Eye dilation, also known as pupillary dilation, is a common procedure performed during an eye exam. It involves the use of special eye drops to widen the pupil, allowing the eye care professional to get a better view of the interior of the eye. Eye dilation is a critical component of a comprehensive eye exam and is used to detect a variety of eye conditions and diseases, including cataracts, glaucoma, and macular degeneration. In this blog post, we will discuss how eye dilation works and why it is important for maintaining good eye health.
Anything else I should know?
Having your eyes dilated does not harm– it just feels a little strange. Your student at the front of your eye immediately adjusts to light strength, closing when light is more intense, and opening in lower lighting conditions– just like an automatic camera gets used to taking photos inside or outdoors.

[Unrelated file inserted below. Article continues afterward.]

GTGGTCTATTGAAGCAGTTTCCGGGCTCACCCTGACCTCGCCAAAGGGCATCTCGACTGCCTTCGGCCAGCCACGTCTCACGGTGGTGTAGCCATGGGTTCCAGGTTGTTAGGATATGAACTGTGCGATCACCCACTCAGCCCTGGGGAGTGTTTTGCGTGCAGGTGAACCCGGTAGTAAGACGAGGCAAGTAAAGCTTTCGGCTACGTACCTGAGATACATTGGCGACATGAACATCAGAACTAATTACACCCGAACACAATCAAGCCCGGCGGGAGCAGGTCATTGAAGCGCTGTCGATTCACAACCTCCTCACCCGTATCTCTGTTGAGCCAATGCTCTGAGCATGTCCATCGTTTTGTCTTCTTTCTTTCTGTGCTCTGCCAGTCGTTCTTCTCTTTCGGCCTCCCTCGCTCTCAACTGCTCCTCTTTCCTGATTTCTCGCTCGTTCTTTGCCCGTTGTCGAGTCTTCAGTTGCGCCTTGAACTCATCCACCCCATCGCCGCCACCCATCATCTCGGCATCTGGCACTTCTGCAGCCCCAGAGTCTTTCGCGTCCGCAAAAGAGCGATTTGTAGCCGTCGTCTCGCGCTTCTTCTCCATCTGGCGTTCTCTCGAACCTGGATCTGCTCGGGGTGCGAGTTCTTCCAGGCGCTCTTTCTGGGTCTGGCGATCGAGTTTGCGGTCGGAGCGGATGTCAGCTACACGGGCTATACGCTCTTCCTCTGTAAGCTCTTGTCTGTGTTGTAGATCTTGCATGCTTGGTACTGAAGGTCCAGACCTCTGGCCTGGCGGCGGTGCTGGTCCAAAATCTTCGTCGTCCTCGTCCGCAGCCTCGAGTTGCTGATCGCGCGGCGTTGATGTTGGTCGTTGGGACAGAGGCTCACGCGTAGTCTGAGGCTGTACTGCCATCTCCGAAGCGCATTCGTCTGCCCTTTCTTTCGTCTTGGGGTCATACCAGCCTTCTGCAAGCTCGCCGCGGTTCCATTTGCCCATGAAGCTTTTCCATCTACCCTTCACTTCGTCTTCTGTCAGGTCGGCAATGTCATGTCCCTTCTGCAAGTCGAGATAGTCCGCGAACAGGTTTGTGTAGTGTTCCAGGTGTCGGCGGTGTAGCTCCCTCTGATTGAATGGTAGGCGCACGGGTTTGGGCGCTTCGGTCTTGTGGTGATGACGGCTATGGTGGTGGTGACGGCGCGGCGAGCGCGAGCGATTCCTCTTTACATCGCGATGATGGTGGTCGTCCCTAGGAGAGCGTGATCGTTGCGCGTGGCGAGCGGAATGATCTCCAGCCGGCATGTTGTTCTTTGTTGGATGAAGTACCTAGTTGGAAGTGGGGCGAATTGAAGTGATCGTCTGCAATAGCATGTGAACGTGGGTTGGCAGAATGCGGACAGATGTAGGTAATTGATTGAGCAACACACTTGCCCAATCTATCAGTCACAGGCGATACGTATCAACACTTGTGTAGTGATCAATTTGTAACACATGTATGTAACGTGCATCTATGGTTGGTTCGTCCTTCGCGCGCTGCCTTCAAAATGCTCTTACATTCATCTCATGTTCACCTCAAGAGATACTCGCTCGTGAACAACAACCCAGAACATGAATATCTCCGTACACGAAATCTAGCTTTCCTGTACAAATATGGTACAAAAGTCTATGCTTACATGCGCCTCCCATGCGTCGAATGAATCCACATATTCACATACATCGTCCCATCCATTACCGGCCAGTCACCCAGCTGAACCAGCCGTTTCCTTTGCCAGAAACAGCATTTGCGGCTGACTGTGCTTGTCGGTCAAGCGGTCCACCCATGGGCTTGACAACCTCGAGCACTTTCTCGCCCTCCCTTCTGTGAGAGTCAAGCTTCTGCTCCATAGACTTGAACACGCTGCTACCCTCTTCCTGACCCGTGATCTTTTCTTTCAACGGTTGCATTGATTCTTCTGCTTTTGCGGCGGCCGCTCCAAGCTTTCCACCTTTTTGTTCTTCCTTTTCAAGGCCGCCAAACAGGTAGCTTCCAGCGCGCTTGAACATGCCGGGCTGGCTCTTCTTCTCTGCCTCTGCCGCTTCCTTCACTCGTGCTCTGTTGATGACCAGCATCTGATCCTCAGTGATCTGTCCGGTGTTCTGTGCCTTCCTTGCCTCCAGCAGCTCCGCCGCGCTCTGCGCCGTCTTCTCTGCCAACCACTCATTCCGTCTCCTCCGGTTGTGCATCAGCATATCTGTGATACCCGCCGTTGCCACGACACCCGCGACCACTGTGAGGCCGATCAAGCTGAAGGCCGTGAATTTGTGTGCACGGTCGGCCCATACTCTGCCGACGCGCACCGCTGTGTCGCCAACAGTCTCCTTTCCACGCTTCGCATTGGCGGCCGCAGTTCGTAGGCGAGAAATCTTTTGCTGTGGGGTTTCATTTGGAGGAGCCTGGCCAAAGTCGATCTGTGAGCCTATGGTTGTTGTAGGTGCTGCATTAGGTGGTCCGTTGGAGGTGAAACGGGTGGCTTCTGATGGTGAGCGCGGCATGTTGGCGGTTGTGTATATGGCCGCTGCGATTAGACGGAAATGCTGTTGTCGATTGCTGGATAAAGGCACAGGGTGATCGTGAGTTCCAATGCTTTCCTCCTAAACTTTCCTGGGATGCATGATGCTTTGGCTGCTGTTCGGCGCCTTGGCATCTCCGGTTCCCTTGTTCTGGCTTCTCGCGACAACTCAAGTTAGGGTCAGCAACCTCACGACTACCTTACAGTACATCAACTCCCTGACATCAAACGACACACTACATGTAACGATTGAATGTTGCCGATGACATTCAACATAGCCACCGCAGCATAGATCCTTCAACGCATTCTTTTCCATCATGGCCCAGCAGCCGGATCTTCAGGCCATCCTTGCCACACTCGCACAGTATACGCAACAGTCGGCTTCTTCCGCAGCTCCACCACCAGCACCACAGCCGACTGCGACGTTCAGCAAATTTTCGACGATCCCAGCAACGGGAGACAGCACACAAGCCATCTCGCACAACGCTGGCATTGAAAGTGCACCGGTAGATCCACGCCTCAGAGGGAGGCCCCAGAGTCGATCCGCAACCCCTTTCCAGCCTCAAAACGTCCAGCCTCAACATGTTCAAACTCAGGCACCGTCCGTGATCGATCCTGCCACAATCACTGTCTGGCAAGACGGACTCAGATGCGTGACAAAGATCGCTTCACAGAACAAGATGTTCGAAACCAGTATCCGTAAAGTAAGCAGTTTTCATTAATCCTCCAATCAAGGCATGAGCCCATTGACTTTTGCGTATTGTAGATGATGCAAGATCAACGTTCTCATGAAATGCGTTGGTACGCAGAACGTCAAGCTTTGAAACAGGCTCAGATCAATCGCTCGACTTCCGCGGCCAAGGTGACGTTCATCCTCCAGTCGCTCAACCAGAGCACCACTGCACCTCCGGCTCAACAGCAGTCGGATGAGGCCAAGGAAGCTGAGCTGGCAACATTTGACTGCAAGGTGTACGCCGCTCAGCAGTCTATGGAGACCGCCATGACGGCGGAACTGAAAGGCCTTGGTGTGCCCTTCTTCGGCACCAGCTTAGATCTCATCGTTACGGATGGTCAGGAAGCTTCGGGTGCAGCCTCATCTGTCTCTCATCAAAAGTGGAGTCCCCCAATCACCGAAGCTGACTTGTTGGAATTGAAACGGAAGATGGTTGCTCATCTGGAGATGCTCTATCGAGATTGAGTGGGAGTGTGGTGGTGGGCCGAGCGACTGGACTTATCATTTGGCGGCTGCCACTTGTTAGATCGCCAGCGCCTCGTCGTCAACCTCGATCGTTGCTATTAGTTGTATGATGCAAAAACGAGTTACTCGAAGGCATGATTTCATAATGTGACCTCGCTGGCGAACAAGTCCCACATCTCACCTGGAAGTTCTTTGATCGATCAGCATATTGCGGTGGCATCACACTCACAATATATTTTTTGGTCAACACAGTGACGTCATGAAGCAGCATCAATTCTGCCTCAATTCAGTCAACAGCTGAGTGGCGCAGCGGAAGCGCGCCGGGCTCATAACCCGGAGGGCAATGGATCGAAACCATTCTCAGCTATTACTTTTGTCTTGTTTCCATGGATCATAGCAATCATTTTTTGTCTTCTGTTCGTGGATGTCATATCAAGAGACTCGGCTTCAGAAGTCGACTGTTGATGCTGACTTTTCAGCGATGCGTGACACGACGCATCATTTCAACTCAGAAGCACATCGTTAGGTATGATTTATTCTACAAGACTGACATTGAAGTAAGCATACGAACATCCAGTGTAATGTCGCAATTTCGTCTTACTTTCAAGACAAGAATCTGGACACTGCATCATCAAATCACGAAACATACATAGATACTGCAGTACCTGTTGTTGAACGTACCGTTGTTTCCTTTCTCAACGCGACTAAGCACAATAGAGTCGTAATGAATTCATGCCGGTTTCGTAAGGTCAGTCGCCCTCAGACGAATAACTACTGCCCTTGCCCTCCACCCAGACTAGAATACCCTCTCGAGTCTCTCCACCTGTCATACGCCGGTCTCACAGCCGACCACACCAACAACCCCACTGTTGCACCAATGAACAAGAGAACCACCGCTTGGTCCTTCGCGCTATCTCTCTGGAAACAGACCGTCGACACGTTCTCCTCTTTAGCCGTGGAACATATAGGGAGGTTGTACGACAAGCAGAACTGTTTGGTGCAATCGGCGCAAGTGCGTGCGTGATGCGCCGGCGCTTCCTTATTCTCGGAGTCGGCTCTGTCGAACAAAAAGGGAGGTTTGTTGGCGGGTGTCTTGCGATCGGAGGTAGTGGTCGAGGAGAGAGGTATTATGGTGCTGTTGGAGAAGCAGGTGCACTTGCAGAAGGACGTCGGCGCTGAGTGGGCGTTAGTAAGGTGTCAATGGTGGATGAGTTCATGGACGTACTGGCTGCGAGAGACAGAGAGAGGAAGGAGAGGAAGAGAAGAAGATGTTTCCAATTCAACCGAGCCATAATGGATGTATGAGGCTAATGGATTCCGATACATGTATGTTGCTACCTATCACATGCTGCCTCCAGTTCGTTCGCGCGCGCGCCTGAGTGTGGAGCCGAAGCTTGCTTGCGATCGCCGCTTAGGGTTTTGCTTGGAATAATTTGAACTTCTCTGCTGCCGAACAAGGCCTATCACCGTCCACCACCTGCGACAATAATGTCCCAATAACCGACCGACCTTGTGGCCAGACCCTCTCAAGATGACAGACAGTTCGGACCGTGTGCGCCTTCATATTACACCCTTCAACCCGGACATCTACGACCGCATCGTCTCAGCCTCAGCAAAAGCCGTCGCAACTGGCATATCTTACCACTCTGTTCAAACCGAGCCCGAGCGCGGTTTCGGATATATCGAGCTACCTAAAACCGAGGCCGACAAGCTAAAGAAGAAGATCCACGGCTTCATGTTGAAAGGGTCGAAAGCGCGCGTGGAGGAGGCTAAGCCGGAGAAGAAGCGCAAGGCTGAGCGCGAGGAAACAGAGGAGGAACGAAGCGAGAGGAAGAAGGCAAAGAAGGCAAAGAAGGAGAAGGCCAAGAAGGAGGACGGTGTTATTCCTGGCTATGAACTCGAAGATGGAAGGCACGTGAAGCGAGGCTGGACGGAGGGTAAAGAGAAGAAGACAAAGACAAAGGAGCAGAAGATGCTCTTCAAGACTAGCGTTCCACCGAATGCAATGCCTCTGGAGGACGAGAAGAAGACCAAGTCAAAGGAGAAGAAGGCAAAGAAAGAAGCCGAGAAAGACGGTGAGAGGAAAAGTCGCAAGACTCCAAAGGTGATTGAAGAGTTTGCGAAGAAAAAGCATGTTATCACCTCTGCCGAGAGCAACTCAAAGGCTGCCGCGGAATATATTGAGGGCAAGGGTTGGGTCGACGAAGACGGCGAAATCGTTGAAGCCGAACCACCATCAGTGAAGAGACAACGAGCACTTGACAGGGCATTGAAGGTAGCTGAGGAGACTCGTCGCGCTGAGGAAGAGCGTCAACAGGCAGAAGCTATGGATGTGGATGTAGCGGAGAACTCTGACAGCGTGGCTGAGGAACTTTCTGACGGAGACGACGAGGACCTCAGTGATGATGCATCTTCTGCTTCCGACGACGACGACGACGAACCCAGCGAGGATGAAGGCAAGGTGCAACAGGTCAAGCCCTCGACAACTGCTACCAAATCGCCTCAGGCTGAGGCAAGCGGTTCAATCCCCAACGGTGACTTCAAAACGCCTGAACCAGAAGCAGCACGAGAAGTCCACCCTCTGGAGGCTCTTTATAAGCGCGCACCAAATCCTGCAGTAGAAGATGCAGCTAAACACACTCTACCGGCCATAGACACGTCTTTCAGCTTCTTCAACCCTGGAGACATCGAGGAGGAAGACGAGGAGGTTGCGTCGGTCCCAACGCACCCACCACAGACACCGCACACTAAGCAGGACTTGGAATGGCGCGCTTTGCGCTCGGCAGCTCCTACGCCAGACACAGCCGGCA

The drops used to dilate your eyes don’t wear off immediately, that’s why it’s recommended you bring sunwear with you to a comprehensive eye exam. And if you’re driving, you may want to consider having a buddy with you to help you drive home, or help you if you feel slightly disoriented.
( Remember, your eyes will not immediately adapt to altering light conditions up until the drops subside.)
Can I have an eye exam without having my eyes dilated?
In other words, yes. A lot of vision screenings done at a pediatrician’s office, health center, or neighborhood health companies don’t consist of eye dilation. But these fundamental vision tests can not assist you to identify eye illness and are definitely no alternative to a regular and comprehensive eye examination from a certified eye care professional.
The majority of optometrists will inform you with really couple of exceptions, dilated eyes mean the best possible eye test environment.